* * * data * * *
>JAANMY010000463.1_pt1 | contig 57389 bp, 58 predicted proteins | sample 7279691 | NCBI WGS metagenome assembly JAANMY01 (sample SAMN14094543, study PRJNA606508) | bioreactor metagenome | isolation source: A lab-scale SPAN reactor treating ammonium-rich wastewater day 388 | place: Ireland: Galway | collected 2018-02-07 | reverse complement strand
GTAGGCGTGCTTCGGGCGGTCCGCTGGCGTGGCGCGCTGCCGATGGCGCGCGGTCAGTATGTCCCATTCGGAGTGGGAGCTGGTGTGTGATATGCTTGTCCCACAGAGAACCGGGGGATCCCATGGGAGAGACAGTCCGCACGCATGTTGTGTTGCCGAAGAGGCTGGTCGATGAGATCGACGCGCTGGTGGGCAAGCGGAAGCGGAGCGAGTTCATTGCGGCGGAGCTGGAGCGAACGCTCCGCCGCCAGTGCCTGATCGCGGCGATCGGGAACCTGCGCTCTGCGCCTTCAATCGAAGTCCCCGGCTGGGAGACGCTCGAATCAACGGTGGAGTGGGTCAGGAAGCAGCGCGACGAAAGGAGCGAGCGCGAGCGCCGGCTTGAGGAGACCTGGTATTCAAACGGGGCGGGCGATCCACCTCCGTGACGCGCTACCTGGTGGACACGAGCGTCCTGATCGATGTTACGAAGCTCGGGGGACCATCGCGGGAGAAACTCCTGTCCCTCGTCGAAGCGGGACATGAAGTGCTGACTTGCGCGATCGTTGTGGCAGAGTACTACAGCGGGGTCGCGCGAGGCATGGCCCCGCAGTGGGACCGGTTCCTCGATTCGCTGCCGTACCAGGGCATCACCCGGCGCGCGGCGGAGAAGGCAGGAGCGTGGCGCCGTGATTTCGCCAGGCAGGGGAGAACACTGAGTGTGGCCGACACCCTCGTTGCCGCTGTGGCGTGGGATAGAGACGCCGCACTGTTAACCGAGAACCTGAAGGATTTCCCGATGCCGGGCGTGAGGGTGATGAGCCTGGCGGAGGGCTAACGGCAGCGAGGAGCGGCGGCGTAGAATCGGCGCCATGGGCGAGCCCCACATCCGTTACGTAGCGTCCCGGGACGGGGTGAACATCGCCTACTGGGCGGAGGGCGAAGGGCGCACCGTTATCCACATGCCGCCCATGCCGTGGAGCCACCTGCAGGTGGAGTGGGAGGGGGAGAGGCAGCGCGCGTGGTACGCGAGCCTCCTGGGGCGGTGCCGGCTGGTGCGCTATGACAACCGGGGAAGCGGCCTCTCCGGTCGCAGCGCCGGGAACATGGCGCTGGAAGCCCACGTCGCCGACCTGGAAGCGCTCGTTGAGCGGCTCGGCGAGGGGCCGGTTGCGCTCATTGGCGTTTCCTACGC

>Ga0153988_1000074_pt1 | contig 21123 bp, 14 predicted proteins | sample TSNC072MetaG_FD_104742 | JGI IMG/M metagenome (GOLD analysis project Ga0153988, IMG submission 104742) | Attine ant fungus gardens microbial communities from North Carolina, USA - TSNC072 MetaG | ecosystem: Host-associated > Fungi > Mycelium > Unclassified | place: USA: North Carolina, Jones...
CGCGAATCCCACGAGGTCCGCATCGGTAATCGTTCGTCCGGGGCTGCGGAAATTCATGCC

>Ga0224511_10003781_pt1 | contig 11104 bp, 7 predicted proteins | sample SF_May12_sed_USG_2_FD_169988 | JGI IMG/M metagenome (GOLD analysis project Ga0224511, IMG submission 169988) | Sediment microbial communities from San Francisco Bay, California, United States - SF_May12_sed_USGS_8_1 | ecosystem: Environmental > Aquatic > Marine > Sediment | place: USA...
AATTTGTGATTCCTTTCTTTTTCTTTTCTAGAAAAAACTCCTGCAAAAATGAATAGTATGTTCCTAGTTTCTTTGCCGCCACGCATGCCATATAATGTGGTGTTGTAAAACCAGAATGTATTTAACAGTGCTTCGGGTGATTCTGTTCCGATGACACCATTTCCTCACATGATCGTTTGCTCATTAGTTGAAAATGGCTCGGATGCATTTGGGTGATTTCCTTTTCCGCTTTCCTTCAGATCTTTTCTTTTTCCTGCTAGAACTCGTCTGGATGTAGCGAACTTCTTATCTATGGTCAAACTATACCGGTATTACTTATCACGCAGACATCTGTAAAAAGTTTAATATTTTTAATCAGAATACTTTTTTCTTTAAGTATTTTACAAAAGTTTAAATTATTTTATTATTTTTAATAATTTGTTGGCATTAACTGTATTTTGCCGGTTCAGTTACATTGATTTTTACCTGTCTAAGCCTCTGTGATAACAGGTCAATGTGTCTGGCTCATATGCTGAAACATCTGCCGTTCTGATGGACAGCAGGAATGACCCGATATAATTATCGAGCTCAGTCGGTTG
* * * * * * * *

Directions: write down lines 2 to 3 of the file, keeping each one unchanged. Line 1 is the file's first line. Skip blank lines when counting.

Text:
GTAGGCGTGCTTCGGGCGGTCCGCTGGCGTGGCGCGCTGCCGATGGCGCGCGGTCAGTATGTCCCATTCGGAGTGGGAGCTGGTGTGTGATATGCTTGTCCCACAGAGAACCGGGGGATCCCATGGGAGAGACAGTCCGCACGCATGTTGTGTTGCCGAAGAGGCTGGTCGATGAGATCGACGCGCTGGTGGGCAAGCGGAAGCGGAGCGAGTTCATTGCGGCGGAGCTGGAGCGAACGCTCCGCCGCCAGTGCCTGATCGCGGCGATCGGGAACCTGCGCTCTGCGCCTTCAATCGAAGTCCCCGGCTGGGAGACGCTCGAATCAACGGTGGAGTGGGTCAGGAAGCAGCGCGACGAAAGGAGCGAGCGCGAGCGCCGGCTTGAGGAGACCTGGTATTCAAACGGGGCGGGCGATCCACCTCCGTGACGCGCTACCTGGTGGACACGAGCGTCCTGATCGATGTTACGAAGCTCGGGGGACCATCGCGGGAGAAACTCCTGTCCCTCGTCGAAGCGGGACATGAAGTGCTGACTTGCGCGATCGTTGTGGCAGAGTACTACAGCGGGGTCGCGCGAGGCATGGCCCCGCAGTGGGACCGGTTCCTCGATTCGCTGCCGTACCAGGGCATCACCCGGCGCGCGGCGGAGAAGGCAGGAGCGTGGCGCCGTGATTTCGCCAGGCAGGGGAGAACACTGAGTGTGGCCGACACCCTCGTTGCCGCTGTGGCGTGGGATAGAGACGCCGCACTGTTAACCGAGAACCTGAAGGATTTCCCGATGCCGGGCGTGAGGGTGATGAGCCTGGCGGAGGGCTAACGGCAGCGAGGAGCGGCGGCGTAGAATCGGCGCCATGGGCGAGCCCCACATCCGTTACGTAGCGTCCCGGGACGGGGTGAACATCGCCTACTGGGCGGAGGGCGAAGGGCGCACCGTTATCCACATGCCGCCCATGCCGTGGAGCCACCTGCAGGTGGAGTGGGAGGGGGAGAGGCAGCGCGCGTGGTACGCGAGCCTCCTGGGGCGGTGCCGGCTGGTGCGCTATGACAACCGGGGAAGCGGCCTCTCCGGTCGCAGCGCCGGGAACATGGCGCTGGAAGCCCACGTCGCCGACCTGGAAGCGCTCGTTGAGCGGCTCGGCGAGGGGCCGGTTGCGCTCATTGGCGTTTCCTACGC

>Ga0153988_1000074_pt1 | contig 21123 bp, 14 predicted proteins | sample TSNC072MetaG_FD_104742 | JGI IMG/M metagenome (GOLD analysis project Ga0153988, IMG submission 104742) | Attine ant fungus gardens microbial communities from North Carolina, USA - TSNC072 MetaG | ecosystem: Host-associated > Fungi > Mycelium > Unclassified | place: USA: North Carolina, Jones...